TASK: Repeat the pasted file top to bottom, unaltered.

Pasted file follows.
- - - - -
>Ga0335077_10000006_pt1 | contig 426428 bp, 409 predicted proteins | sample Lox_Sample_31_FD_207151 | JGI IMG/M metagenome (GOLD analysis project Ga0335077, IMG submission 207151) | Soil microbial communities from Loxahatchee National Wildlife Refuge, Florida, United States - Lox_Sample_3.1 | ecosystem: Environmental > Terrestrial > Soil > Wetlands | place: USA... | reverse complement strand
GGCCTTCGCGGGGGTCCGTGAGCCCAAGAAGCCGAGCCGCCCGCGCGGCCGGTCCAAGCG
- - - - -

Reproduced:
>Ga0335077_10000006_pt1 | contig 426428 bp, 409 predicted proteins | sample Lox_Sample_31_FD_207151 | JGI IMG/M metagenome (GOLD analysis project Ga0335077, IMG submission 207151) | Soil microbial communities from Loxahatchee National Wildlife Refuge, Florida, United States - Lox_Sample_3.1 | ecosystem: Environmental > Terrestrial > Soil > Wetlands | place: USA... | reverse complement strand
GGCCTTCGCGGGGGTCCGTGAGCCCAAGAAGCCGAGCCGCCCGCGCGGCCGGTCCAAGCG